Christian Love

A HEARTSICK , hungry world eagerly awaits the word of understanding; it yearns for the support of compassionate love. Shall we, like the priest and the Levite, pass by on the other side, ignoring the silent pleading? Or shall we, forgetting prejudices and selfish ambitions, stop by the roadside and minister to the weary and heartsick? We who have named the name of Christian Scientist have no choice but to obey the command of our beloved Master, "that ye love one another," knowing as we do that without this love the letter of our religion becomes but a hollow mockery.

We have no excuse for forgetting the spirit of Christian Science—this glorious vision of "on earth peace, good will toward men," this healing panacea for every ill, whose heart and soul is Love. Possibly it is our haste to bridge the distance between old mortal beliefs and complete spiritualization of thought that makes us neglect the humbler steps of intermediate growth, thus forfeiting the friendly common touch. But we need never be so immersed in the letter or so impatient of spiritual progress that we overlook our brother in his human need or dismiss him with cold theories. No one of us has advanced so far that we can be at our best without the tender expressions of Christian love in our daily lives. And if we as Christian Scientists need this encouragement and affection, how much more does our brother whose eyes may see only dimly, if at all, the all-embracing Christ, Truth!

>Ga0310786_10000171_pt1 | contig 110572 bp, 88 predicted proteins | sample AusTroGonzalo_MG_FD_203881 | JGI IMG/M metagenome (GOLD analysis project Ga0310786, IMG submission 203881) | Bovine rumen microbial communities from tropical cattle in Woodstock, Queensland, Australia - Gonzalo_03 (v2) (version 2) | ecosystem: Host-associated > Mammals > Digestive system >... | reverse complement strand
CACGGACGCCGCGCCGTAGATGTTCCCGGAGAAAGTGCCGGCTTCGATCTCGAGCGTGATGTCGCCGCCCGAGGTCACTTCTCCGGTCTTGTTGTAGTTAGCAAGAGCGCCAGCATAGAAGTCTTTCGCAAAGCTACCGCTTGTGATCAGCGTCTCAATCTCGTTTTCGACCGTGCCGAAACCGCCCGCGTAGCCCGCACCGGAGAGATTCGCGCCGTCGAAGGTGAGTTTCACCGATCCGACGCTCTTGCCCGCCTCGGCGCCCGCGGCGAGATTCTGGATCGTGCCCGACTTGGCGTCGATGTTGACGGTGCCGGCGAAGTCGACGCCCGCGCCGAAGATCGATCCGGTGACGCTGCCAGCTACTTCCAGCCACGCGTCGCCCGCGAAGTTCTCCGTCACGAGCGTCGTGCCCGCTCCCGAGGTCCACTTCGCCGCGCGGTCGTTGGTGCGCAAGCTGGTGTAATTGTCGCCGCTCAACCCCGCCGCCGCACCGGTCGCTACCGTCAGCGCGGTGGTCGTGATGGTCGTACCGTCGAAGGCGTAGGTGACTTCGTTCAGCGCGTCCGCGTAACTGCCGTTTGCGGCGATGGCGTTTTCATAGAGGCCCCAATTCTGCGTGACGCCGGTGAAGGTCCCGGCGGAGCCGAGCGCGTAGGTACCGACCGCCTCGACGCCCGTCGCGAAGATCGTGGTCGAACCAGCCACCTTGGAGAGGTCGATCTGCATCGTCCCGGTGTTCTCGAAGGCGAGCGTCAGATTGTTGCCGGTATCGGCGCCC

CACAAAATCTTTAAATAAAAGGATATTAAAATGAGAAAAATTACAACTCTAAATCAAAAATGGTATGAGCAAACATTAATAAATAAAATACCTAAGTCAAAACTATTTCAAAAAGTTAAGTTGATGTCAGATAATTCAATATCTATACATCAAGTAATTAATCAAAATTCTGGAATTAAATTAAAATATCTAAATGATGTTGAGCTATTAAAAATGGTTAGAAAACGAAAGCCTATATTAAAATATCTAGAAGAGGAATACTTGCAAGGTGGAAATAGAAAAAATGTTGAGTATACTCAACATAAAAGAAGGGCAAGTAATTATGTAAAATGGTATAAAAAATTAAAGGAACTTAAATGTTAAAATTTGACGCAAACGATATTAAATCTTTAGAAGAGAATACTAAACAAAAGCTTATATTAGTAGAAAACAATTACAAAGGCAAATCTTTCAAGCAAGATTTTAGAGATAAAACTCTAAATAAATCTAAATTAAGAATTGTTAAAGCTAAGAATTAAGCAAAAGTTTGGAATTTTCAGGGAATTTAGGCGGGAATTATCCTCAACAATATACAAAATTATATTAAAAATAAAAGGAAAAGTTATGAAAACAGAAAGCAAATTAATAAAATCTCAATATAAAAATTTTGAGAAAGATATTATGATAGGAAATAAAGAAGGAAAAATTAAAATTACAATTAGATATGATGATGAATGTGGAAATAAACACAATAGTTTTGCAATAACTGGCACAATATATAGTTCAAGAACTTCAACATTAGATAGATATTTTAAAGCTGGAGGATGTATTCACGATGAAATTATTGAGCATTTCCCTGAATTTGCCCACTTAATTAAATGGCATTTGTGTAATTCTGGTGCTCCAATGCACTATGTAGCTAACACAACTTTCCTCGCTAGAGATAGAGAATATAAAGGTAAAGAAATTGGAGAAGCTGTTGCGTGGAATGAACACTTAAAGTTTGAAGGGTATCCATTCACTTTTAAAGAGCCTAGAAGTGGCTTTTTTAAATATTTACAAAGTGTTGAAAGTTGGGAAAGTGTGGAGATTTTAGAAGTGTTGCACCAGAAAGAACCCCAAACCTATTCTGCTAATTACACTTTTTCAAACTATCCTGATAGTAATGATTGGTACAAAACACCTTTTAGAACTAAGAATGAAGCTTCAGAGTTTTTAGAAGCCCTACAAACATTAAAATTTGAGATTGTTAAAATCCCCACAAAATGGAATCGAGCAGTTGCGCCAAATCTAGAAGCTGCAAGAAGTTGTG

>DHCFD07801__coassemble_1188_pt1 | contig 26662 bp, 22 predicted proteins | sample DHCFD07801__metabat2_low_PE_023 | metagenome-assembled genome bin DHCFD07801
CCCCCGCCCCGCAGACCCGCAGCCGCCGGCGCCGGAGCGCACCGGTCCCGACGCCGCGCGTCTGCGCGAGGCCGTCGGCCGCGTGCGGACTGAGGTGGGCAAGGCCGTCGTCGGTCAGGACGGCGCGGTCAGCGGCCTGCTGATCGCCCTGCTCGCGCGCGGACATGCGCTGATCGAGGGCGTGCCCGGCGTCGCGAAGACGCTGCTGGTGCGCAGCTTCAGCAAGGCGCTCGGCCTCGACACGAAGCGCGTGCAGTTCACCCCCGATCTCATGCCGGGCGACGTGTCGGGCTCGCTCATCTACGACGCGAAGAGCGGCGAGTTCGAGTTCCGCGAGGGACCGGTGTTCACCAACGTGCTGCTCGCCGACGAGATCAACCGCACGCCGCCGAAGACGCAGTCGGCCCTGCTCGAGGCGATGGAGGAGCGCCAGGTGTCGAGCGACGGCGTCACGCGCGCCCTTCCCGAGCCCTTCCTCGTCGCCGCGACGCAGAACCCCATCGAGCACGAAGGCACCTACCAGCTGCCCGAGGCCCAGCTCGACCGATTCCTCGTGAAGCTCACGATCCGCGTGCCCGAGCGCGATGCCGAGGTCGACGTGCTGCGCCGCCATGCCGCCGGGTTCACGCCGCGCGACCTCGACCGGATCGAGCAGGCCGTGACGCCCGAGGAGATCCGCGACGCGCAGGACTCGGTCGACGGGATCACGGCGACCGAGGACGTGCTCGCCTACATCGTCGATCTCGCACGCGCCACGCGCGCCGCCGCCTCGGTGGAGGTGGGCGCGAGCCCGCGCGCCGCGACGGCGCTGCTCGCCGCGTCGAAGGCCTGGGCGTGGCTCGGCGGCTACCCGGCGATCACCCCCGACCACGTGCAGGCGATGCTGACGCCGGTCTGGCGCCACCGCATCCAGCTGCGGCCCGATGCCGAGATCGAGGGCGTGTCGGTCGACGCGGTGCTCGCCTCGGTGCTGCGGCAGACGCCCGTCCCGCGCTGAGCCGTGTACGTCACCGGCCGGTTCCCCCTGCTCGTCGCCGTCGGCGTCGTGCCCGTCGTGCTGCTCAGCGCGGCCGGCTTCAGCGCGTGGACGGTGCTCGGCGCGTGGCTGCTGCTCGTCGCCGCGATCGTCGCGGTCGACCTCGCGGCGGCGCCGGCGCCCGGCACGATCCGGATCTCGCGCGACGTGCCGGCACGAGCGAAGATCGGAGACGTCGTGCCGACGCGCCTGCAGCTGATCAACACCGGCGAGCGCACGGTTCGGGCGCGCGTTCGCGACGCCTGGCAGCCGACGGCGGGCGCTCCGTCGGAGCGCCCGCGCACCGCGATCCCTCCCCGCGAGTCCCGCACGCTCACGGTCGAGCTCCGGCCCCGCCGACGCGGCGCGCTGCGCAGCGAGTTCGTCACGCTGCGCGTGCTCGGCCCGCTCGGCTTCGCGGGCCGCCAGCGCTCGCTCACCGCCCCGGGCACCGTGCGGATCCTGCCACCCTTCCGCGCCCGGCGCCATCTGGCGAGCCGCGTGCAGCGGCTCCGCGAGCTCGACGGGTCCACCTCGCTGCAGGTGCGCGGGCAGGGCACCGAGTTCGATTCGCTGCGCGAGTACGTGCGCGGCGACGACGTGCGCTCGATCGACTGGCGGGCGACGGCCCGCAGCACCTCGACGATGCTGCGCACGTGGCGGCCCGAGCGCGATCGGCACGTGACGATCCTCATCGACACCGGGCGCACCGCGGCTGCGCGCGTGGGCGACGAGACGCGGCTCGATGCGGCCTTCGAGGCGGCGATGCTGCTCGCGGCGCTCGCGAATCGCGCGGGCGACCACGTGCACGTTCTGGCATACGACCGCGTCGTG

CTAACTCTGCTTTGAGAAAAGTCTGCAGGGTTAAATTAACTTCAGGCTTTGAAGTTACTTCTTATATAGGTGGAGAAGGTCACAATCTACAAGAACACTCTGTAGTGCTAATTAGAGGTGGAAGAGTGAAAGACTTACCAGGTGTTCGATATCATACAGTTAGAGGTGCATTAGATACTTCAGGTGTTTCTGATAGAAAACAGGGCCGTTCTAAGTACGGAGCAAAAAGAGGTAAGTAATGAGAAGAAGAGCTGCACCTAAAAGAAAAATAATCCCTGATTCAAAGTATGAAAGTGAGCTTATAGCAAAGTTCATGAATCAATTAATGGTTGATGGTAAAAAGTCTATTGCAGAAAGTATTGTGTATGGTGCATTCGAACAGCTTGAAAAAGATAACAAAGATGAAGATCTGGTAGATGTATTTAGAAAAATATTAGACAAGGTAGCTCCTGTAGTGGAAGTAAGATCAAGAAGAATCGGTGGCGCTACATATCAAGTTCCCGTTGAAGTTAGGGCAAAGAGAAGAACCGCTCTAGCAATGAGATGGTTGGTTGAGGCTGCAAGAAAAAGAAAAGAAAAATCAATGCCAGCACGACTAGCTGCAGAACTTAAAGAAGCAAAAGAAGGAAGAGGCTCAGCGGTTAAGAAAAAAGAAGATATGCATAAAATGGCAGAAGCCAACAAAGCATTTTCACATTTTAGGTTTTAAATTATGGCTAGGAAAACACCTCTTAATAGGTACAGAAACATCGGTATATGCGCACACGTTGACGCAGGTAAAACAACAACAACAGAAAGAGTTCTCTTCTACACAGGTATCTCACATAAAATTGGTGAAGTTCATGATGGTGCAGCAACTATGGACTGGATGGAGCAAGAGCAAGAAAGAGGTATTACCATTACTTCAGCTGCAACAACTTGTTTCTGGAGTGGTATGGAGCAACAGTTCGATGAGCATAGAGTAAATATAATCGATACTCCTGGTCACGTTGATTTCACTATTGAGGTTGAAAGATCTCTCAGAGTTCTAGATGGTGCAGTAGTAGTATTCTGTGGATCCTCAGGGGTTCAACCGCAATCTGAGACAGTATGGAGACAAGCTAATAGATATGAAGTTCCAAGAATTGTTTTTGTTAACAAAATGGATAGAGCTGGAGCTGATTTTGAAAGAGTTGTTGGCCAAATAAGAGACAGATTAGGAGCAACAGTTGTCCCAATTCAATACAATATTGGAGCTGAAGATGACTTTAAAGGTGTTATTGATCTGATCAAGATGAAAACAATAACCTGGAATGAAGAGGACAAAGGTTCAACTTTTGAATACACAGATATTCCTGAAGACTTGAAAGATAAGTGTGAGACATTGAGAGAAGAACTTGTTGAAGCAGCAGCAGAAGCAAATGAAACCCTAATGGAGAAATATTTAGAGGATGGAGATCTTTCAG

Our love for God is measured by our love for man; and that love is recognized only as we give and serve. It is not necessary to seek in the highways and byways. If our hearts overflow with gratitude and love to God, we shall have occasion to give of our inspiration and understanding every moment. There are men and women at our very door whom the mental thieves of material thinking have stripped of hope and courage. Their hearts long for release, but they know not where to turn. What a glorious opportunity is ours to refresh and restore such with the cup of Christian love! How readily, how spontaneously, we should give it; for have we not learned to look away from sense-testimony to God, who is infinite Love? The knowledge that man is made in His image and likeness must bring the healing truth to light; and we know man to be lovable because he is the reflection of Love. Think what this sympathetic understanding and warm response must mean to those starving on the husks of materiality! Can we afford to withhold? If we do withhold, may it not be that we have yielded to the arrogant suggestion that loving is a means of grasping for one's self? Then let us quietly reason together. The Samaritan did not give with thought of recompense; the joy of serving another was all he sought. And in the serving he gave full measure, running over. What greater reward could there have been than the deep gladness and spiritual peace which this compassionate benevolence must have brought him?

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The Highway of Thought
August 14, 1926

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